Boston got the dramatic bits out of the way early when Shawn Thornton threw down the gloves against Matt Cooke on Cooke’s first shift of the game at 1:58 in the first period. The retribution by Thornton was the Bruins initial response for Cooke’s hit on Marc Savard on March 7 that left the center with a Grade 2 concussion. Savard will miss the rest of the year.
After that, it was time to play hockey.
Tyler Kennedy got the Penguins on the board first when he took the puck on the rush down the right wing and beat Rask high for the early goal advantage. It was Kennedy’s 10th goal of the year with the helpers coming from Ruslan Fedotenko and Brooks Orpik at 8:34.
Boston took three penalties in the second period and were able to kill them all but the momentum shifted in the direction of the Penguins who outshot the Bruins 15-5 in the frame. Pittsburgh broke through with an even-strength goal by Alexei Ponikarovsky with 14.1 seconds left to take a two-goal advantage into the third period.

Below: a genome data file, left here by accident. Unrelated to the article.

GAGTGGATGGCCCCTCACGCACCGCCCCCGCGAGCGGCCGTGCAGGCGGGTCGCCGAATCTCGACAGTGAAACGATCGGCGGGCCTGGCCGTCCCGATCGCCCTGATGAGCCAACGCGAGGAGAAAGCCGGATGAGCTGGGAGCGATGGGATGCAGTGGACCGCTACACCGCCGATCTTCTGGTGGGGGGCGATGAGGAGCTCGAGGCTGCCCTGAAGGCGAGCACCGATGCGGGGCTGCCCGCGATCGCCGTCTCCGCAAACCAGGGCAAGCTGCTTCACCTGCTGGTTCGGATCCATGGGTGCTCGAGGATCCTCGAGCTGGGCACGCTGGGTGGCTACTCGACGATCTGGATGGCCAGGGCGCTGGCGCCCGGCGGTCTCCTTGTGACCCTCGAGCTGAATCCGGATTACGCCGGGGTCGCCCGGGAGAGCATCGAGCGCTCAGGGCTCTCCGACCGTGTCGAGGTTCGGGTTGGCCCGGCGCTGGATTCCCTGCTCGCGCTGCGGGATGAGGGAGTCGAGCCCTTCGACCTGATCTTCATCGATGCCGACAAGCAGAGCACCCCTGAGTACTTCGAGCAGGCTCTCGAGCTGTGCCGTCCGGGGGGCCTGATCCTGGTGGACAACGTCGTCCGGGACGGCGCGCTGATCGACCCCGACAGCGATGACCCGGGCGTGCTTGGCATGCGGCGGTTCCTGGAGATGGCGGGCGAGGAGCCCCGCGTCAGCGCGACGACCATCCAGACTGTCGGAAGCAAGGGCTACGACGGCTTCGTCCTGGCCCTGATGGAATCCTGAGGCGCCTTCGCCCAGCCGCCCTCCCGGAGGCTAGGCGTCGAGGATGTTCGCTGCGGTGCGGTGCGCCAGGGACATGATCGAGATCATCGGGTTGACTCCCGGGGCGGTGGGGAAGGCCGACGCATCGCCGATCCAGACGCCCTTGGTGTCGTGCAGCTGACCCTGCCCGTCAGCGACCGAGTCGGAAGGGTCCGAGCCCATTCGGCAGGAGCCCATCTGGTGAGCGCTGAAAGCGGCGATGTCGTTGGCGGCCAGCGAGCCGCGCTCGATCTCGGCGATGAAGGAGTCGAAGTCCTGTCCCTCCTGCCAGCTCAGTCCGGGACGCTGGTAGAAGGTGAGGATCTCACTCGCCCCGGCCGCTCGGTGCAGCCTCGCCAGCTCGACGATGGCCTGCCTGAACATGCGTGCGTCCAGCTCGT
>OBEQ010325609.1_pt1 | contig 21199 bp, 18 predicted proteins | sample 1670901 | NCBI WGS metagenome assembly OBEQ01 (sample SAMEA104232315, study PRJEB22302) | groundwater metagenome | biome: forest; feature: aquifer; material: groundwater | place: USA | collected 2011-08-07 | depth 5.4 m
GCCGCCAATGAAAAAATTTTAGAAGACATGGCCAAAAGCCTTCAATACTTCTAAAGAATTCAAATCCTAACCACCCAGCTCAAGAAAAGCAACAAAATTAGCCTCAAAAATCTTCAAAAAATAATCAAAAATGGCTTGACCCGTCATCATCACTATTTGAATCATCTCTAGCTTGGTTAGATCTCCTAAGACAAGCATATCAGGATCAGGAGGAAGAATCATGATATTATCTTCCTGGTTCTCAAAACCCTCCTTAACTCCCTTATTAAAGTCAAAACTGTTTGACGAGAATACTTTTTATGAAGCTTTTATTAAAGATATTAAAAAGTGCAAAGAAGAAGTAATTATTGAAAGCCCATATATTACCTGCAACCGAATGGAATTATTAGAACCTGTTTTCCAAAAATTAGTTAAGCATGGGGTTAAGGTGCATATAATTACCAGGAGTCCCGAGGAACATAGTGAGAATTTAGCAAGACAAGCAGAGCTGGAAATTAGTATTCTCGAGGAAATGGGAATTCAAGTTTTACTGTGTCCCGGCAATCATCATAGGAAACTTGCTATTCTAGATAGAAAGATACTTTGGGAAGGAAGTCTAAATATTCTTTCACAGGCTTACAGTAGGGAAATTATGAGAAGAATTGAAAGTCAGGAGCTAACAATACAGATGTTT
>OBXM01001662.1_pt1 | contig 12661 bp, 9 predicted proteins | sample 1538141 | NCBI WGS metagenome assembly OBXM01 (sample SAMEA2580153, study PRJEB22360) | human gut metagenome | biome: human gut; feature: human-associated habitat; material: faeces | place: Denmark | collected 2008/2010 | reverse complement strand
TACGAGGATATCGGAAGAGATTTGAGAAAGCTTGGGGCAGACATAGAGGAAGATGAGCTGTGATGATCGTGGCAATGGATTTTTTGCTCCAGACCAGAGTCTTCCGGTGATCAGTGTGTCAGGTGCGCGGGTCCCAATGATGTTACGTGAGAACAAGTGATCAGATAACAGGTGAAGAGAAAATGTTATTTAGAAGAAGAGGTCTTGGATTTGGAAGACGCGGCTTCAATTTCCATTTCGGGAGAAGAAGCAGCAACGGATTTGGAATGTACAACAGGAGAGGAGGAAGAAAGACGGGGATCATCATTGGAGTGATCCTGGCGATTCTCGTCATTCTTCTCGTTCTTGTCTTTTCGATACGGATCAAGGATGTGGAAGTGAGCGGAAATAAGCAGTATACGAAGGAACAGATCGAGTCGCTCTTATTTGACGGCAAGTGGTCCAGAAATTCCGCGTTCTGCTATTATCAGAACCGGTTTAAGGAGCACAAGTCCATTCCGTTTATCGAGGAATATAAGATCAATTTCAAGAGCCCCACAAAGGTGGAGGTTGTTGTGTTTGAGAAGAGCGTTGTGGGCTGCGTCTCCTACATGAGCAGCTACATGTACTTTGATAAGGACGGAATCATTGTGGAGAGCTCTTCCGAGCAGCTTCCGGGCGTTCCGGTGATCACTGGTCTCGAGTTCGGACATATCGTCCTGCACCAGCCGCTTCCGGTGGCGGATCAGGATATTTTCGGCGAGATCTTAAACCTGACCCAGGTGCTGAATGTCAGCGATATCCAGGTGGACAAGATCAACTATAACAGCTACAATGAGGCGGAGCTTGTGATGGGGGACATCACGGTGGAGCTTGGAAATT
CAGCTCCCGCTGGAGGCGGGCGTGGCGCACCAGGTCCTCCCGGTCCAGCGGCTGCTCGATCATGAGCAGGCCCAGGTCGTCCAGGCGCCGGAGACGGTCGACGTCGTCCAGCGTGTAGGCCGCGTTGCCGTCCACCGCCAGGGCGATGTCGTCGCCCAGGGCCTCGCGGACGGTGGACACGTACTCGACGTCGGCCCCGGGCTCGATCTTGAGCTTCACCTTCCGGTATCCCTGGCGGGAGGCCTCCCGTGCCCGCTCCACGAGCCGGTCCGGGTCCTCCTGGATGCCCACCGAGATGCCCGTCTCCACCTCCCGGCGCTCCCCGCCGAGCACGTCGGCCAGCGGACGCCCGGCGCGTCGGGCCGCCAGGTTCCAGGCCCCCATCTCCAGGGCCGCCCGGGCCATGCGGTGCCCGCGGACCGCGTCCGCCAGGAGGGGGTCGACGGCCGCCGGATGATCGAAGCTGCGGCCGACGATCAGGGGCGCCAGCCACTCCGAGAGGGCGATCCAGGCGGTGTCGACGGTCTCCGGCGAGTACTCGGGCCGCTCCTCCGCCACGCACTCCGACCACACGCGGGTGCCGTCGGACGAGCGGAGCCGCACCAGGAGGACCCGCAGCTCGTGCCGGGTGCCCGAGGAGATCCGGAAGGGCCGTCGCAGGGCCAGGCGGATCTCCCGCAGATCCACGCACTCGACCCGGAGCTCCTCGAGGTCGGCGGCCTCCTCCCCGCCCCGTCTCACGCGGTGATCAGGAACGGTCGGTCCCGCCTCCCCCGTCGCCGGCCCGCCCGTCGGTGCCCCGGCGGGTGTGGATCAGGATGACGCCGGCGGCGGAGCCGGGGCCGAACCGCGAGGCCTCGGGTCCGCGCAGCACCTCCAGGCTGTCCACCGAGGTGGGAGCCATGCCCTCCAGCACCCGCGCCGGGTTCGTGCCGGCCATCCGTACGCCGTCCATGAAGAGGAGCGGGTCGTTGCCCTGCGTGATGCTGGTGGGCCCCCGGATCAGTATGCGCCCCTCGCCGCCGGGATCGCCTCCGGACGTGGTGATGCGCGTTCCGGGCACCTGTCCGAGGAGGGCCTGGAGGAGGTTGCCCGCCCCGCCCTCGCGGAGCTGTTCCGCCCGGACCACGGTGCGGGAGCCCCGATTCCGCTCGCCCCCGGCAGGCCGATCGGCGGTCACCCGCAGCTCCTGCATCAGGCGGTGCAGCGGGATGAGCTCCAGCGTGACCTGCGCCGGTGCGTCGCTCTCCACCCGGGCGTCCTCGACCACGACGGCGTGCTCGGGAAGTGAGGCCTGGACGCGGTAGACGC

Pittsburgh made it 3-0 when Michael Rupp beat Rask far side at 5:14 in the third to put the Bruins away for good.
Marc-Andre Fleury — The Penguins goaltender did not need to stop many pucks against the Bruins, but he ended up stopping enough to his his 33rd victory of the year.
Alexei Ponikarovsky — Pittsburgh acquired the scoring forward at the trade deadline and he scored the separation goal for the Penguins with his 21st in the second period.
Michael Rupp — The center got in a fight with Zdeno Chara and scored the Penguins third goal of the game in the third period to seal the Bruins fate.
Turning Point — The ways things go for the Bruins offense, the first goal that Rask allowed was the one that broke their back. The emotion of Thornton’s fight against Cooke had worn off and when regular hockey activities commenced Boston found itself outmatched. Kennedy got the strike with a rush down the right wing that was fed by Fedotenko. Rask could not follow the quick shot that Kennedy let go and the Penguins had the lead and never looked back.